Kashmir: Border Controversy and the China Factor
Weekly Pulse
Nov 27-Dec 3, 2009
On the eve of his visit to the United States, Indian Prime Minister ManMohan Singh has once again triggered a controversy over Kashmir by telling CNN’s Fareed Zakaria on October 22 that “there will be no redrawing” of the borders in the disputed region. He added that, within the existing border arrangement, the “two countries can work together to ensure that peace is maintained, that trade is made free and ensure that encouragement is given for more people-to-people contact.”

Neither the UN Security Council nor Pakistan or the Kashmiri people consider the Line of Control as a permanent border. Consequently, the Indian prime minister’s statement received a swift reaction from the Pakistan Foreign Ministry. It spokesman Abdul Basit said India had no “right to decide the issue unilaterally.” He added that “Kashmir was a pivotal part of the comprehensive peace dialogue between Pakistan and India…the Kashmir dispute must be resolved in accordance with UN resolutions”

There is no doubt that in recent years the center of gravity of the conflict in South Asia has shifted from Kashmir to Pakistan’s frontier with Afghanistan and in Afghanistan itself. This does not mean that Kashmir has disappeared from the region. Since 1989, the disputed region has seen an uprising by a host of militant groups, waging a war against Indian security forces as well as committing terrorist activities.

In a recent report, the Amnesty International called upon US President Barack Obama to raise the issue of India’s oppression in Kashmir when he meets Prime Minister Singh in Washington. The report states: “The Indian side of Kashmir is an area where the security forces commit mass human rights abuses with impunity...facilitated by the Armed Forces (Special Powers) Act and other similar laws.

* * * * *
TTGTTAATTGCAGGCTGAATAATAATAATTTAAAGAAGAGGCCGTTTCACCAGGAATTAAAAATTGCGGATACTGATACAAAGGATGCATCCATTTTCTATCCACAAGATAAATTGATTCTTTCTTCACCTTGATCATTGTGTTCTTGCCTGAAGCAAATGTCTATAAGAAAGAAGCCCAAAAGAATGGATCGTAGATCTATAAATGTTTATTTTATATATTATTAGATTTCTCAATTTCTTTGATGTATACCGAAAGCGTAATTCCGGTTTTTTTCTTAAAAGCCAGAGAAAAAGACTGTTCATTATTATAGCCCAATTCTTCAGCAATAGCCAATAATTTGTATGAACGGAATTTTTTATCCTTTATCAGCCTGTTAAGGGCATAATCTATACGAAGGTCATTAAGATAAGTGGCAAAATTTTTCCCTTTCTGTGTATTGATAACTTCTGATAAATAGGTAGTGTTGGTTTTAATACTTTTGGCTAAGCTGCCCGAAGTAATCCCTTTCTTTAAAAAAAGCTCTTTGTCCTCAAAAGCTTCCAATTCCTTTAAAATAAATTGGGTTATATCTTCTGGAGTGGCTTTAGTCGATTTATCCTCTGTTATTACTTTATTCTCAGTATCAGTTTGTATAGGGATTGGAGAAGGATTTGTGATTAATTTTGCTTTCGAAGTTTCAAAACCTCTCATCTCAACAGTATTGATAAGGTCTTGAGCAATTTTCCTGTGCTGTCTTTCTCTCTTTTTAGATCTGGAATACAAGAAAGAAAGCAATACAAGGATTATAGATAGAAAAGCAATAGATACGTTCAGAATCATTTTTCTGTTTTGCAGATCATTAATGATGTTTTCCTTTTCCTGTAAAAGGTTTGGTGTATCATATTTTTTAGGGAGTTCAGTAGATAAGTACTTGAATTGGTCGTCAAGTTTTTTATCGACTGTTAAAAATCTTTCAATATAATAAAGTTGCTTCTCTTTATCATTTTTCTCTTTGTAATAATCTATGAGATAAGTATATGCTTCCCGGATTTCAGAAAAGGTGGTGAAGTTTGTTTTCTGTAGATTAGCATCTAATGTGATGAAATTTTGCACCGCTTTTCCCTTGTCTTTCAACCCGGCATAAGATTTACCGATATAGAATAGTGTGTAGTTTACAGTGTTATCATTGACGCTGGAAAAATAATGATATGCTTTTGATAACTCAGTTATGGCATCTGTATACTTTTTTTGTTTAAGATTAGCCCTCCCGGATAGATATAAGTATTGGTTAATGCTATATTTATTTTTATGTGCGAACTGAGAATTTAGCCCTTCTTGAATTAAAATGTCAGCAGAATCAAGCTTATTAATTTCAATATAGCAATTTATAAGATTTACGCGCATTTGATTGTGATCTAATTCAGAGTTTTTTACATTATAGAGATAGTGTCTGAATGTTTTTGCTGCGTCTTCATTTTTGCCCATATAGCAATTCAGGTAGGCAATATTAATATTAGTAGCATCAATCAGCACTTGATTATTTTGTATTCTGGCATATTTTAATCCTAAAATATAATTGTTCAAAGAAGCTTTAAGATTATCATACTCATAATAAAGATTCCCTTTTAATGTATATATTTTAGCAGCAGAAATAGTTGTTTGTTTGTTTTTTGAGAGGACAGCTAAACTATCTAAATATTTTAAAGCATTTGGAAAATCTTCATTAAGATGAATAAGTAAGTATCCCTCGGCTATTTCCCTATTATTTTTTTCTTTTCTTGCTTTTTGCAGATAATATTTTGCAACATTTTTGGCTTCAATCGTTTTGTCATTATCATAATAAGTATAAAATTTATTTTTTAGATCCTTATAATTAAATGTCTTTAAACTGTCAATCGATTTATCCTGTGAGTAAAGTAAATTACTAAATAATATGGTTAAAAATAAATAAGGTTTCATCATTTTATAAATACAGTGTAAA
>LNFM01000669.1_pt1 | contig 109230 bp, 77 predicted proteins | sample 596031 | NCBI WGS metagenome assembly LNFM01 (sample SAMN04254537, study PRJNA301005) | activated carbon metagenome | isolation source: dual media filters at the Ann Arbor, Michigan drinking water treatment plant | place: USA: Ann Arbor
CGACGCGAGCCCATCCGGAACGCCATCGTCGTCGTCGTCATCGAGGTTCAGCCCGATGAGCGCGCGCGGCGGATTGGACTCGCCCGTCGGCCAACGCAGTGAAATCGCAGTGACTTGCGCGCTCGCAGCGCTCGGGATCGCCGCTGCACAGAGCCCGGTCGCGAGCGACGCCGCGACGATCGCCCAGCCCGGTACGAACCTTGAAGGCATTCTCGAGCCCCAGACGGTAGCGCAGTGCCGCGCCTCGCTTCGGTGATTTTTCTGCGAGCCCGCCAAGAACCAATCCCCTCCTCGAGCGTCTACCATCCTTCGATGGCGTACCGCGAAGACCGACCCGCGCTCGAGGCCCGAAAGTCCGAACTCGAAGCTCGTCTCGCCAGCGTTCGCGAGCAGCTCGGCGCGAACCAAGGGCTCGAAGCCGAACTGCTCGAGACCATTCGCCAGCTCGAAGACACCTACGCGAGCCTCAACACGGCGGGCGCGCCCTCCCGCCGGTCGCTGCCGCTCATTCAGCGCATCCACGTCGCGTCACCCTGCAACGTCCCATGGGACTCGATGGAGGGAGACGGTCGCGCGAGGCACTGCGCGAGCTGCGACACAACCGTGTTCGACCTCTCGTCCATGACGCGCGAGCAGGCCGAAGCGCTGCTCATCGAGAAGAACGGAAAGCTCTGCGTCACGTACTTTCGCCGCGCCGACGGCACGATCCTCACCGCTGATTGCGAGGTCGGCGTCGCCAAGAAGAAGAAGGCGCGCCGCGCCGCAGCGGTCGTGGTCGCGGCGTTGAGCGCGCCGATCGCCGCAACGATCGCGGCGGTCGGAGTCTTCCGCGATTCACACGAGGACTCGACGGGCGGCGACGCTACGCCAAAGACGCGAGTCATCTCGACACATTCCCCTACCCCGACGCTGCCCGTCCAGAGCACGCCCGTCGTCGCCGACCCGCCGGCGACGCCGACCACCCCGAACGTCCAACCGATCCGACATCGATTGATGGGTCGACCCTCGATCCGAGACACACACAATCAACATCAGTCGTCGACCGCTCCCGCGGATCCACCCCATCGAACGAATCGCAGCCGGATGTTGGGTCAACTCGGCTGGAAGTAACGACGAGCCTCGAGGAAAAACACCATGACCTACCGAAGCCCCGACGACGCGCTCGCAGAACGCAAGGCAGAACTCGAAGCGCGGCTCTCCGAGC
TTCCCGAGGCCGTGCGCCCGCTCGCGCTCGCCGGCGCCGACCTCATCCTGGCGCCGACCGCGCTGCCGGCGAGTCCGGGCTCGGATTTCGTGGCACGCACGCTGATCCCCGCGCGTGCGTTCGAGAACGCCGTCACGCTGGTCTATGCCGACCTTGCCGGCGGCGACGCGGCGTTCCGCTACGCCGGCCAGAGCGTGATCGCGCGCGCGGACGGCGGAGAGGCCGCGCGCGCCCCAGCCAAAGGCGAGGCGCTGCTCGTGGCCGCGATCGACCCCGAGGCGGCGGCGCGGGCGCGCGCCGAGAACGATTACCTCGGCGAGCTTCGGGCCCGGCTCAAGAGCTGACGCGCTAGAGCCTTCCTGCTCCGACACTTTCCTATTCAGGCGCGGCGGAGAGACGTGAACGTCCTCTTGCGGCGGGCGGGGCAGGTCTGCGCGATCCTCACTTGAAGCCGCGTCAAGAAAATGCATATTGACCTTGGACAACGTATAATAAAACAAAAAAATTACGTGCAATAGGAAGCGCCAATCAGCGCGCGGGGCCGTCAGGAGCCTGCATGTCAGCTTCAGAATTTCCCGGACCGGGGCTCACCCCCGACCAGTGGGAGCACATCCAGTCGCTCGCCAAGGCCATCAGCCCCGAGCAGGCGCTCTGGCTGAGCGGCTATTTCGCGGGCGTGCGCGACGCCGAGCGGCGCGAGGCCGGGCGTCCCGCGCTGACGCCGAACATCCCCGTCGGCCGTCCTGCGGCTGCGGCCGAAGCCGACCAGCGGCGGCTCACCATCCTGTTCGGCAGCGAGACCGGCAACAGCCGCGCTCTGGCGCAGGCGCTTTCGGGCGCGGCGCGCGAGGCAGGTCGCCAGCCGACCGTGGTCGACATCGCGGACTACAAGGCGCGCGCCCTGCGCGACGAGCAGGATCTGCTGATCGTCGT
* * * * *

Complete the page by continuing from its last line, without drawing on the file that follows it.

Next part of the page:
The Forgotten Pledge

During his election campaign, Mr. Obama had pledged to make the resolution of Kashmir dispute as one of his administration’s top priorities in South Asia. The rationale offered by him and his advisor on the region, Bruce Riedel, at the time was that Kashmir was a major cause of regional terrorism, and its continuity prevented Pakistan to fully concentrate on combating terrorism in the country’s border regions with Afghanistan acting as a safe haven for al-Qaeda and Taliban.

The Obama Administration has not yet undertaken any credible initiative to helpIndia and Pakistan resolve the Kashmir dispute. However, during their recent meeting in Beijing, President Obama and his Chinese counterpart Hu Jintao did issue a joint statement, saying they “agreed to cooperate” in “bringing about more stable, peaceful relations in all of South Asia.” On the occasion, US Secretary of State Clinton said in an interview that the United States wanted the resumption of talks between India and Pakistan to sort out their differences, including Kashmir.

For its part, Pakistan’s present leadership is willing to engage India for a “constructive engagement and meaningful dialogue”, to use Foreign Minister Shah Mehmood Qureshi’s recent remarks, to resolve the Kashmir dispute amicably. The response from Indian leadership is as disappointing as it was during the Musharraf regime, which had gone an extra mile in offering several unilateral concessions from Pakistan’s side to secure a negotiated outcome of the dispute.

Instead of showing due interest in mutually resolving Kashmir, Prime Minister ManMohan and his ministers for external affairs and home affairs have somehow developed this habit of sidetracking the key South Asian dispute which is also one of the main sources of regional terrorism. For instance, in the same interview, Mr Singh said, “Pakistan has not done enough with regard to pursuing the perpetrators of the Mumbai terror attacks. He continued by alleging that Pakistan’s fight against Taliban was at cross-purposes with the US-led war in Afghanistan.